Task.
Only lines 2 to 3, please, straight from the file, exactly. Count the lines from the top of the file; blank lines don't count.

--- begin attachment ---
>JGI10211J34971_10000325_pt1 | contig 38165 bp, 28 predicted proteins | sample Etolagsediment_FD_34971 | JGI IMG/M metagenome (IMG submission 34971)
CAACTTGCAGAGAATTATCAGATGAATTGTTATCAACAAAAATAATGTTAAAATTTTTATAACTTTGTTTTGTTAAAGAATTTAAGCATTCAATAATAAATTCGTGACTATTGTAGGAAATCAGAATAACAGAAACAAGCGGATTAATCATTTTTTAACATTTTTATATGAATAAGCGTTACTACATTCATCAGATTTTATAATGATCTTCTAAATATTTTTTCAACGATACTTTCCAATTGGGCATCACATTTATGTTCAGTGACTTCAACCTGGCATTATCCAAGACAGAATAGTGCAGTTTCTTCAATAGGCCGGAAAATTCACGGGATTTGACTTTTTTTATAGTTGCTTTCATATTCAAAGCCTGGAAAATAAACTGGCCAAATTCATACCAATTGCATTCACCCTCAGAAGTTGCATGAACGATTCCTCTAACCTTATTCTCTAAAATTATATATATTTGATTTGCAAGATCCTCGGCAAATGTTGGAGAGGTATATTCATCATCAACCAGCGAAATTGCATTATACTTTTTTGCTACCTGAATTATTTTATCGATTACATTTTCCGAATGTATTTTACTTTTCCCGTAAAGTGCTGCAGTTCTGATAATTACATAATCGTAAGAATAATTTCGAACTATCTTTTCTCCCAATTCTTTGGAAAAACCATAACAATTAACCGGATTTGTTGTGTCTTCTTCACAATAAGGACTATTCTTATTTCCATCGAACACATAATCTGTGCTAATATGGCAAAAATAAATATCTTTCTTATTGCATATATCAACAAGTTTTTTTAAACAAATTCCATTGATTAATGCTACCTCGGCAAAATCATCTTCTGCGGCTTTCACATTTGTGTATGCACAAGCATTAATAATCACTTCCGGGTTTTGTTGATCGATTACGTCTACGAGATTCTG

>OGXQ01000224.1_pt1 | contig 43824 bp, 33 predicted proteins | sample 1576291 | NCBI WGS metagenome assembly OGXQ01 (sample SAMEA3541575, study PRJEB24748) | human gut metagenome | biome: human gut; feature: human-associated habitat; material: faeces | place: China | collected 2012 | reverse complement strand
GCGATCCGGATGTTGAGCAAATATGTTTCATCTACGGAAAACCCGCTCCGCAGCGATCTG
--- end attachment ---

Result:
CAACTTGCAGAGAATTATCAGATGAATTGTTATCAACAAAAATAATGTTAAAATTTTTATAACTTTGTTTTGTTAAAGAATTTAAGCATTCAATAATAAATTCGTGACTATTGTAGGAAATCAGAATAACAGAAACAAGCGGATTAATCATTTTTTAACATTTTTATATGAATAAGCGTTACTACATTCATCAGATTTTATAATGATCTTCTAAATATTTTTTCAACGATACTTTCCAATTGGGCATCACATTTATGTTCAGTGACTTCAACCTGGCATTATCCAAGACAGAATAGTGCAGTTTCTTCAATAGGCCGGAAAATTCACGGGATTTGACTTTTTTTATAGTTGCTTTCATATTCAAAGCCTGGAAAATAAACTGGCCAAATTCATACCAATTGCATTCACCCTCAGAAGTTGCATGAACGATTCCTCTAACCTTATTCTCTAAAATTATATATATTTGATTTGCAAGATCCTCGGCAAATGTTGGAGAGGTATATTCATCATCAACCAGCGAAATTGCATTATACTTTTTTGCTACCTGAATTATTTTATCGATTACATTTTCCGAATGTATTTTACTTTTCCCGTAAAGTGCTGCAGTTCTGATAATTACATAATCGTAAGAATAATTTCGAACTATCTTTTCTCCCAATTCTTTGGAAAAACCATAACAATTAACCGGATTTGTTGTGTCTTCTTCACAATAAGGACTATTCTTATTTCCATCGAACACATAATCTGTGCTAATATGGCAAAAATAAATATCTTTCTTATTGCATATATCAACAAGTTTTTTTAAACAAATTCCATTGATTAATGCTACCTCGGCAAAATCATCTTCTGCGGCTTTCACATTTGTGTATGCACAAGCATTAATAATCACTTCCGGGTTTTGTTGATCGATTACGTCTACGAGATTCTG

>OGXQ01000224.1_pt1 | contig 43824 bp, 33 predicted proteins | sample 1576291 | NCBI WGS metagenome assembly OGXQ01 (sample SAMEA3541575, study PRJEB24748) | human gut metagenome | biome: human gut; feature: human-associated habitat; material: faeces | place: China | collected 2012 | reverse complement strand